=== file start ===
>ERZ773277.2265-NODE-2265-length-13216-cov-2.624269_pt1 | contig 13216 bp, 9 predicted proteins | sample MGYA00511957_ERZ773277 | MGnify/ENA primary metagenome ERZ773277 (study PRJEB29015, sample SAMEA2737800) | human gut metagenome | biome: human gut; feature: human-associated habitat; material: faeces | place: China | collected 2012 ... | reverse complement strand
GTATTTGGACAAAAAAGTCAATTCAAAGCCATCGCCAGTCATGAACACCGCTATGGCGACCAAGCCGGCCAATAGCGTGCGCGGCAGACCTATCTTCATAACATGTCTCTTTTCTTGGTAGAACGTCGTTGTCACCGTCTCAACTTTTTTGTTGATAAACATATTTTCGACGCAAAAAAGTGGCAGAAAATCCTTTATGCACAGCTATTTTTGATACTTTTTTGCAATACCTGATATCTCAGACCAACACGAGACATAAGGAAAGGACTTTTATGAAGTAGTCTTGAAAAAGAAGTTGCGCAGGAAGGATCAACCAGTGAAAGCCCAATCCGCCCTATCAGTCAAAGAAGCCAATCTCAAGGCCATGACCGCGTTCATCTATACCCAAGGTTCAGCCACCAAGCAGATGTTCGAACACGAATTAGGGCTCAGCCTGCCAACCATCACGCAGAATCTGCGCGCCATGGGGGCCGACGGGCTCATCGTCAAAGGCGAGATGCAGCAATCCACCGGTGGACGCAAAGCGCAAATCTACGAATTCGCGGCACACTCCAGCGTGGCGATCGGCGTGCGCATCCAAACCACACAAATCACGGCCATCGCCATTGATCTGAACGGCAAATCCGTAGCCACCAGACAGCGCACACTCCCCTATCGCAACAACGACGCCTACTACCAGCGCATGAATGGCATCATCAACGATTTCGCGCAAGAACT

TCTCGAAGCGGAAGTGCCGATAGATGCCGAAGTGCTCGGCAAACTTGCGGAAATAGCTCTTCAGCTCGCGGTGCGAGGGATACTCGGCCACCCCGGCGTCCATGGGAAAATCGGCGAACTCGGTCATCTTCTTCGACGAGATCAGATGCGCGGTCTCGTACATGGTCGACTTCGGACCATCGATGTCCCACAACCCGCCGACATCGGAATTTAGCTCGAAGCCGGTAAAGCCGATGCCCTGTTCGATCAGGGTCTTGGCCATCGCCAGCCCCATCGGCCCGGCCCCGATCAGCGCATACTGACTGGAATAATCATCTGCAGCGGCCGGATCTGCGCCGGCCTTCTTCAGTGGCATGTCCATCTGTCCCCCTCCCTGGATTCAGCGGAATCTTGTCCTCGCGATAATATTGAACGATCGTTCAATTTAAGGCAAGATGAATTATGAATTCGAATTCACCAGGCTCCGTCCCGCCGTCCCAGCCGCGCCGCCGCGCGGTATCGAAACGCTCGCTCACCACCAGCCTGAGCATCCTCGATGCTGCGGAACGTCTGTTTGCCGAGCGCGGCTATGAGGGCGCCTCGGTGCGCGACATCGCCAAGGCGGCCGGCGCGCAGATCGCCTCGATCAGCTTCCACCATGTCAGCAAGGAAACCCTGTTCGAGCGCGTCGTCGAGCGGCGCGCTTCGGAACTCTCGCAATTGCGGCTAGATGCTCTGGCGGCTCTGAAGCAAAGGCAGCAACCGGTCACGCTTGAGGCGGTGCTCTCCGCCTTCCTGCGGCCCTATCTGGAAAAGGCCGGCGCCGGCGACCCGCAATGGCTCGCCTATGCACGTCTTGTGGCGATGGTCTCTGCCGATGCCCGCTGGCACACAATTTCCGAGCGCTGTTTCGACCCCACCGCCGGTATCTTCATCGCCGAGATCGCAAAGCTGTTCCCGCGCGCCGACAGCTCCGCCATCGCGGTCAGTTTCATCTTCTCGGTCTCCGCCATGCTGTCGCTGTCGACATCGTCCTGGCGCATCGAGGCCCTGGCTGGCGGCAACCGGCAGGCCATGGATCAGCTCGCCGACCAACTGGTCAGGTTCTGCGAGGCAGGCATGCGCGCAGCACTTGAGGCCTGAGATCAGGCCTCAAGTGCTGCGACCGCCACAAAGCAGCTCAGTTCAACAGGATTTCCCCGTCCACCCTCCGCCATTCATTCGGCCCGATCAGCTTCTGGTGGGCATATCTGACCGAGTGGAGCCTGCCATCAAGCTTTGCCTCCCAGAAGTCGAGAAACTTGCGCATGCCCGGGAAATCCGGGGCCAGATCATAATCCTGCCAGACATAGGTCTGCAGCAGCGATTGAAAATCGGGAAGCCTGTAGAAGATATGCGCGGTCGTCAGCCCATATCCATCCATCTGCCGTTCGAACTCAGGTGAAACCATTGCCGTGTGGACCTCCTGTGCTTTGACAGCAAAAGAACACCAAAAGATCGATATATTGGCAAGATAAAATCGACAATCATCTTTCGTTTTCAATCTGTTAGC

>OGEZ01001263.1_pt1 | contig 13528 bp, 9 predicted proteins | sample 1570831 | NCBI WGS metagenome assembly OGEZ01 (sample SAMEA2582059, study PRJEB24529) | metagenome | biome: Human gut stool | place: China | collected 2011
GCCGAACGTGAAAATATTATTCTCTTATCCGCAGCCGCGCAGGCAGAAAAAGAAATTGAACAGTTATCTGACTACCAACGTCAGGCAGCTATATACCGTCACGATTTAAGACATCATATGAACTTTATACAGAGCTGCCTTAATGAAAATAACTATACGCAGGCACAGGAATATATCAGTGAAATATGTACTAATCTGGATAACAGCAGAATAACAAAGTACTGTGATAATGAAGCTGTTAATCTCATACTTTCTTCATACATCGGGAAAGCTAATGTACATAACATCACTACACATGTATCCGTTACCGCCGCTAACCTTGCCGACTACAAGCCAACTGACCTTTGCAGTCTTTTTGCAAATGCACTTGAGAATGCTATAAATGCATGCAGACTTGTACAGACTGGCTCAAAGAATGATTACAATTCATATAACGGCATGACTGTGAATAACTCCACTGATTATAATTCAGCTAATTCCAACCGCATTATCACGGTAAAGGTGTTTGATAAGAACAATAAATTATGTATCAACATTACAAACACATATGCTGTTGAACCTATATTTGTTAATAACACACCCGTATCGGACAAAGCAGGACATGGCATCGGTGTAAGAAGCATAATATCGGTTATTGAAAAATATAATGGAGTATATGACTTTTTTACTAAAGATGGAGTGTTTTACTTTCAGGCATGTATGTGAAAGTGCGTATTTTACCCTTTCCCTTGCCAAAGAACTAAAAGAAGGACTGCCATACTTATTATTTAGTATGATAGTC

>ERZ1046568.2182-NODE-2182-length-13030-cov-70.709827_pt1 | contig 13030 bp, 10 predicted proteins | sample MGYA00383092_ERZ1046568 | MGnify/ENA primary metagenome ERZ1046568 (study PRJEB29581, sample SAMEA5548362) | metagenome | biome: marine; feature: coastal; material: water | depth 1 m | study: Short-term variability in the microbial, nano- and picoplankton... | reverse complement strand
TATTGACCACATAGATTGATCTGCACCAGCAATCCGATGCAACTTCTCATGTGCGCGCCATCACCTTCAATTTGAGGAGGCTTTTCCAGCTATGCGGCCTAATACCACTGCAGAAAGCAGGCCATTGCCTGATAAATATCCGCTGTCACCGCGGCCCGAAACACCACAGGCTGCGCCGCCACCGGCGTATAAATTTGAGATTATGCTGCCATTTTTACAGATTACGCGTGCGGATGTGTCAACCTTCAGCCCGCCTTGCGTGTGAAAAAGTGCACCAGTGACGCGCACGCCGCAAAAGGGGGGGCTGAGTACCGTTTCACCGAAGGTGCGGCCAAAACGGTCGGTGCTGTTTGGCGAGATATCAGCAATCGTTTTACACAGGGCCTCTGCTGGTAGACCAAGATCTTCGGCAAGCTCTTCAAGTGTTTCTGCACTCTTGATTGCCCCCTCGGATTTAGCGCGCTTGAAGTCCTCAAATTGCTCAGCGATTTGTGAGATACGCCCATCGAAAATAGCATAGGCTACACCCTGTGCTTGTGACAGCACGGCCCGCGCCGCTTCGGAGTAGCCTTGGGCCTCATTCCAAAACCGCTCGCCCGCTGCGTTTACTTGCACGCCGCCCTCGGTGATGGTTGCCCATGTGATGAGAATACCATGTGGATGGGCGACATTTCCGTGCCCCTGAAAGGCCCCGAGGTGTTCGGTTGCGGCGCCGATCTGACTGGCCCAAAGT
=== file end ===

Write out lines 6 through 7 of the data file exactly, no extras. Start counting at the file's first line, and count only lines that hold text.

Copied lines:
>ERZ1046568.2182-NODE-2182-length-13030-cov-70.709827_pt1 | contig 13030 bp, 10 predicted proteins | sample MGYA00383092_ERZ1046568 | MGnify/ENA primary metagenome ERZ1046568 (study PRJEB29581, sample SAMEA5548362) | metagenome | biome: marine; feature: coastal; material: water | depth 1 m | study: Short-term variability in the microbial, nano- and picoplankton... | reverse complement strand
TATTGACCACATAGATTGATCTGCACCAGCAATCCGATGCAACTTCTCATGTGCGCGCCATCACCTTCAATTTGAGGAGGCTTTTCCAGCTATGCGGCCTAATACCACTGCAGAAAGCAGGCCATTGCCTGATAAATATCCGCTGTCACCGCGGCCCGAAACACCACAGGCTGCGCCGCCACCGGCGTATAAATTTGAGATTATGCTGCCATTTTTACAGATTACGCGTGCGGATGTGTCAACCTTCAGCCCGCCTTGCGTGTGAAAAAGTGCACCAGTGACGCGCACGCCGCAAAAGGGGGGGCTGAGTACCGTTTCACCGAAGGTGCGGCCAAAACGGTCGGTGCTGTTTGGCGAGATATCAGCAATCGTTTTACACAGGGCCTCTGCTGGTAGACCAAGATCTTCGGCAAGCTCTTCAAGTGTTTCTGCACTCTTGATTGCCCCCTCGGATTTAGCGCGCTTGAAGTCCTCAAATTGCTCAGCGATTTGTGAGATACGCCCATCGAAAATAGCATAGGCTACACCCTGTGCTTGTGACAGCACGGCCCGCGCCGCTTCGGAGTAGCCTTGGGCCTCATTCCAAAACCGCTCGCCCGCTGCGTTTACTTGCACGCCGCCCTCGGTGATGGTTGCCCATGTGATGAGAATACCATGTGGATGGGCGACATTTCCGTGCCCCTGAAAGGCCCCGAGGTGTTCGGTTGCGGCGCCGATCTGACTGGCCCAAAGT